Indian Staff Correspondent Sambhav Sharma and Indian Chief Correspondent Neelabh Bist offer their take on the legal issues surrounding the recent high-profile arrest and detention of Bollywood celebrity heir Aryan Khan on charges of illegal drugs. They file this for JURIST of New Delhi.
India had its own Bollywood drama last month when Aryan Khan (“Aryan”), son of Bollywood superstar Shah Rukh Khan (“Shah Rukh”), was arrested along with several other people on the boat. cruising “Cordelia” while cruising off the coast. from Bombay. The arrest was made by the Narcotics Control Bureau (BNC) in connection with an alleged drug seizure. Aryan and the other defendants were charged with possession, consumption and sale of illegal substances.
Thus began a series of events that unfolded over a period of 27 days and drew many Indians to the case.
Although no contraband was found on Aryan’s person, the BCN raised bailable charges against him and two others saying they found evidence in the form of WhatsApp chats showing their regular link with hawkers and suppliers, pointing to international drug trafficking.
The Additional Solicitor General argued in court that a prominent celebrity such as Aryan is seen as a role model in Indian society and that possession and use of illegal substances portrays a deplorable situation.
While Aryan’s earlier petitions were dismissed in lower courts, he ultimately obtained redress from the Bombay High Court. A chain of prominent lawyers, including former Indian Attorney General Mukul Rohatgi, have been mobilized to defend the celebrity heir in this roller coaster case.
The Special Court for Narcotic Drugs and Psychotic Substances (NDPS) granted conditional bail to Aryan and the other eight people on October 30. These conditions included the provision of a deposit of ??100,000 (approximately US $ 1,350), weekly visits to the NCB office in Mumbai, handing over each of the individual’s passports to the NDPS court and signing a pledge not to leave India without court permission .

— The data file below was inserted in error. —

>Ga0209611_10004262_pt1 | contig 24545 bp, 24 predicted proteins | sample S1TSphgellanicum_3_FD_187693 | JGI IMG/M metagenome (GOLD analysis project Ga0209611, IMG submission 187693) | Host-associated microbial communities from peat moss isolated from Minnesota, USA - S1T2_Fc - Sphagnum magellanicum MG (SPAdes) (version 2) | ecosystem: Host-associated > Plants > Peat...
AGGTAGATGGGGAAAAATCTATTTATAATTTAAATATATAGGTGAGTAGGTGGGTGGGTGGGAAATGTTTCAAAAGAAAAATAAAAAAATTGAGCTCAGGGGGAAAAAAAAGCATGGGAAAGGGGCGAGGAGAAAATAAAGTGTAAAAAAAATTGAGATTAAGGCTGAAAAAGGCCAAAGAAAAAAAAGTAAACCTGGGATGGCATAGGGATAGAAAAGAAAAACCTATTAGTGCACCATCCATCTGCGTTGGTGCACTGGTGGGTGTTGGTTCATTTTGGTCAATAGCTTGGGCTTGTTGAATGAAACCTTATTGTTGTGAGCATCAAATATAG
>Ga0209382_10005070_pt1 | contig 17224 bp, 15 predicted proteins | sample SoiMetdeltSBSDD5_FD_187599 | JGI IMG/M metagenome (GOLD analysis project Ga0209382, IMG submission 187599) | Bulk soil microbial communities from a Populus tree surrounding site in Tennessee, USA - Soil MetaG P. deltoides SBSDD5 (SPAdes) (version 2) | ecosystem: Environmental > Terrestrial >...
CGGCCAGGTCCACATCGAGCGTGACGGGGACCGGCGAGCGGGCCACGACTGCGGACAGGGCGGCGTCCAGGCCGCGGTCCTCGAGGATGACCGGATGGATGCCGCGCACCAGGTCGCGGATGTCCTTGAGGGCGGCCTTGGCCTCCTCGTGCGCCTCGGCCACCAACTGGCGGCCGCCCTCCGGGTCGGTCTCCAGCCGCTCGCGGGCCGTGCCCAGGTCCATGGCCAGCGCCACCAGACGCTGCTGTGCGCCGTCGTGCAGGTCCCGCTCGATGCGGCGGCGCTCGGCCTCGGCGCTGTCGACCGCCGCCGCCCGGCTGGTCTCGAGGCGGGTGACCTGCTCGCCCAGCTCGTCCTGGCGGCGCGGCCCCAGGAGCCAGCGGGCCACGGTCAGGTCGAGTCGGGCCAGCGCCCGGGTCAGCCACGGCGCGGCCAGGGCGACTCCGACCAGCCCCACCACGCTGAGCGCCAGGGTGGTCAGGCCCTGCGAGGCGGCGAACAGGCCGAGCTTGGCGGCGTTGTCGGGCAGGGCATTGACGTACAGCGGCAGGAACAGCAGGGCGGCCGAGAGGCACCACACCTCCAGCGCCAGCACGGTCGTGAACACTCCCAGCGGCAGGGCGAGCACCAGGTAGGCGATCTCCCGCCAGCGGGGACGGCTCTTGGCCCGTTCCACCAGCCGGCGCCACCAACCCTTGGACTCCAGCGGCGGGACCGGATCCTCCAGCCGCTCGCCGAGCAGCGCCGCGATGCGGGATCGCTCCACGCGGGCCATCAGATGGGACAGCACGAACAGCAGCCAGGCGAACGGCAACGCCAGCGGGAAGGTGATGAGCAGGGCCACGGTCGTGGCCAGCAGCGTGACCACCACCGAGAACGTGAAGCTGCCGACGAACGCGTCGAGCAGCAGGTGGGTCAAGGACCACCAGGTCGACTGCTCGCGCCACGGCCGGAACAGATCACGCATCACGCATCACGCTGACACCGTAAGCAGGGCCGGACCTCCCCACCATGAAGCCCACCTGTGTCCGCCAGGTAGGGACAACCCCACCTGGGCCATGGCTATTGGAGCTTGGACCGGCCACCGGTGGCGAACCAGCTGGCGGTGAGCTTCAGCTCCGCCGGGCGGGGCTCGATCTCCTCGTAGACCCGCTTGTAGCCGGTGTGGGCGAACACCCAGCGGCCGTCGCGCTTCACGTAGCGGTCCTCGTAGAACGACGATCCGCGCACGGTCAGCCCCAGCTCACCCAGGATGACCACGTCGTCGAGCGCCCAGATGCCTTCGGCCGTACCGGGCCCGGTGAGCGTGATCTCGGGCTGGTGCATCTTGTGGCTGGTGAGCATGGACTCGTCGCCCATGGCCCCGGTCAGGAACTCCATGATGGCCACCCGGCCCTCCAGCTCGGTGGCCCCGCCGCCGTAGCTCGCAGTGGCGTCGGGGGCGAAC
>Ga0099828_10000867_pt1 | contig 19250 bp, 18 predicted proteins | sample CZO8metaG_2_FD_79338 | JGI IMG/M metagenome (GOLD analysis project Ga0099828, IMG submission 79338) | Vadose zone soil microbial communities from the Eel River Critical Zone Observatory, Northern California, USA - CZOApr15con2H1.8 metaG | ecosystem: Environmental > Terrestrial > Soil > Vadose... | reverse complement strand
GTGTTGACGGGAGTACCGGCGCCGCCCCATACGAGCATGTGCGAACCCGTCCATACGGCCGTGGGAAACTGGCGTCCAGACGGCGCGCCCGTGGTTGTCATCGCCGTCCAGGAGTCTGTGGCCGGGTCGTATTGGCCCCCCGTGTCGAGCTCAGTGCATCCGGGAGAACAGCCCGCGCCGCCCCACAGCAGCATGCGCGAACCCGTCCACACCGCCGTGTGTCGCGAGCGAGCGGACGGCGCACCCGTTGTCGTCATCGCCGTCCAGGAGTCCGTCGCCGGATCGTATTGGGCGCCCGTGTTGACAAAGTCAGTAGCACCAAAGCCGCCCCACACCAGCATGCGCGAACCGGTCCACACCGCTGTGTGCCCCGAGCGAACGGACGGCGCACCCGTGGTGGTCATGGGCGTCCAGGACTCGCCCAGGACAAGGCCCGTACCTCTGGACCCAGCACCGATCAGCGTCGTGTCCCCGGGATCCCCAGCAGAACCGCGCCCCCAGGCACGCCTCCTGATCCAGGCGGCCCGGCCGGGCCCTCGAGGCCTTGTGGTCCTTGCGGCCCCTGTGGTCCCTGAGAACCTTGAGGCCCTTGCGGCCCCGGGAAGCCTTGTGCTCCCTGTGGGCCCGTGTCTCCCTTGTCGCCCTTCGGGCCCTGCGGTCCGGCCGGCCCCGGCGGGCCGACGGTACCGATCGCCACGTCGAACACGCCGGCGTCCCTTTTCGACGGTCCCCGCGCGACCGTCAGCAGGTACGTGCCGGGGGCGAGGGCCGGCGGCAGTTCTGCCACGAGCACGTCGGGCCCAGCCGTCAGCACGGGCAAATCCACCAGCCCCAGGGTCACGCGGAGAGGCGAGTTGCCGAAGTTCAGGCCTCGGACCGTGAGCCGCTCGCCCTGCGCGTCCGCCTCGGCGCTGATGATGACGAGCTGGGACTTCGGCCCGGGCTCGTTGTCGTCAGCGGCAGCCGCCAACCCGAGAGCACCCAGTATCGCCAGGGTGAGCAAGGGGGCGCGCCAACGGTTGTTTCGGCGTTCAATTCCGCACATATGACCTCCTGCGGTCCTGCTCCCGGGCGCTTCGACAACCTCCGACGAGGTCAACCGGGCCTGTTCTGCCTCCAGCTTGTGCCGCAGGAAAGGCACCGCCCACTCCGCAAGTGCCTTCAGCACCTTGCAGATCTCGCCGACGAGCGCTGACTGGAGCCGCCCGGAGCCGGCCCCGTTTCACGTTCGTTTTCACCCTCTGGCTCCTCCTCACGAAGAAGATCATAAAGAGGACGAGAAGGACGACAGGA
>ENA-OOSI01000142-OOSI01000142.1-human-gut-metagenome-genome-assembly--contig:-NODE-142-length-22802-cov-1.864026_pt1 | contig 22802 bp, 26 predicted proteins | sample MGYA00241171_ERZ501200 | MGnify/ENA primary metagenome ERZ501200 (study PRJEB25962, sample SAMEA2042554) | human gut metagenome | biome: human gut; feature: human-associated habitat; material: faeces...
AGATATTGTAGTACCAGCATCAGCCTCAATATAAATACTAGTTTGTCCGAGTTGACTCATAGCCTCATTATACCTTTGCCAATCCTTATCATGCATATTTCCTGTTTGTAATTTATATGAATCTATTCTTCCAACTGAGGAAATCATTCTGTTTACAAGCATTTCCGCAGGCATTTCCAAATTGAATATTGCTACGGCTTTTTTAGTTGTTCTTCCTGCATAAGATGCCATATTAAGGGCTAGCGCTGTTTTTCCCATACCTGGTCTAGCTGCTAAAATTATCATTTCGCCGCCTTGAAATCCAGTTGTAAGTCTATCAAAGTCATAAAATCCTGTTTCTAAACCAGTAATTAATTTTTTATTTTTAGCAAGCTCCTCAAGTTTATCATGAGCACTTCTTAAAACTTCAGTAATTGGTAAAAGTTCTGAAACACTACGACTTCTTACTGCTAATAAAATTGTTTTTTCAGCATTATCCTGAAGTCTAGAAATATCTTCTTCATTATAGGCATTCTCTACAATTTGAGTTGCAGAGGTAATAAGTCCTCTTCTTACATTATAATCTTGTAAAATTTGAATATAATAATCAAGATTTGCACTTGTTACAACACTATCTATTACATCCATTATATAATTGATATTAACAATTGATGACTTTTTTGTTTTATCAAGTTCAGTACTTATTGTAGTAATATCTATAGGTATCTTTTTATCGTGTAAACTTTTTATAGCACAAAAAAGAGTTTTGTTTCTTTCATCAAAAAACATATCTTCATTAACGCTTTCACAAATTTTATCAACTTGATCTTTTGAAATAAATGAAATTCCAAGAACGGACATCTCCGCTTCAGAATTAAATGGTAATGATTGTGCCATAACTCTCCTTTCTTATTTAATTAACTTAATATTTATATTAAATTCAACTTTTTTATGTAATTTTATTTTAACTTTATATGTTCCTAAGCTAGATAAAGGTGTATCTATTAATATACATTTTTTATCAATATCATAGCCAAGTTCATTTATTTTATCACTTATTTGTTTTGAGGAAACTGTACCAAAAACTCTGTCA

The whole Aryan case arouses curiosity in the minds of readers as many questions remain unanswered. The puzzling aspect of this case is that Aryan was given a bond under NDPS after 27 days; however, according to the arrest note, no prohibited substances were recovered and no medical tests were performed on him to confirm or disprove his possession or consumption of such substances.
As many lawyers have observed, Aryan was still charged under the concept of cumulative intent, that is, on the grounds that he was surrounded by people with banned substances. An extension of the bond is available to anyone charged under the NDPS Act if certain conditions are met. First, there must be “reasonable grounds” to believe that the accused is not guilty of an offense under the NDPS. Second, the accused must not be likely to commit such an offense while on bail.
In the current situation, the co-accused accompanying the Aryan had a small amount of a prohibited substance with him, so the whole case was built on an intention to commit a crime in the future. It is relevant to note that the absence of an appropriate data protection bill in the country and the consequent use (or abuse) of WhatsApp chats as evidence creates an ambiguous interpretation of the laws.
The “sensationalization” of this case has further contributed to the complexity of the interpretation of the laws regarding release on bail under the NDPS Act. Without an appropriate procedural mechanism, NDPS is swept like a football between agents performing at different levels.
Although no momentous achievement has given rise to such an occasion, October 30 marked the return of the “Aryan prince” to the home of his father Shah Rukh. While it was a joyous moment for millions of Shah Rukh fans, it was a great disappointment for some who viewed Aryan’s arrest as a symbol of the plight of drug-influenced Indian youth.
This case had all the elements of a good Bollywood drama: King Khan’s son caught at the gates of a rave party, his detention making the news for nearly a month, the country’s former attorney general arrived by plane from London, a bail hearing spilled over for three days, and finally redemption for Aryan. The drama kept Bollywood fans on the edge of their seats until the very last hour of Aryan’s release.
Besides all the limelight and glamor that the Aryan Khan affair possessed, it gave the public a chilling awareness of how easily a citizen could stay behind bars for a significant period of time. This is remarkable because 70% of prisoners in India are on trial. The case is also a good example of how easily a privacy breach can be committed by authorities under the guise of national security by examining our private discussions on forums like WhatsApp. The Supreme Court of India has ruled heavily on this point and has categorically observed, while tackling a recent privacy issue in the country, that the state will not get a general melee under the aegis. national security. One can only hope that the Aryan Khan saga will feature much more than just an episode of Bollywood gossip.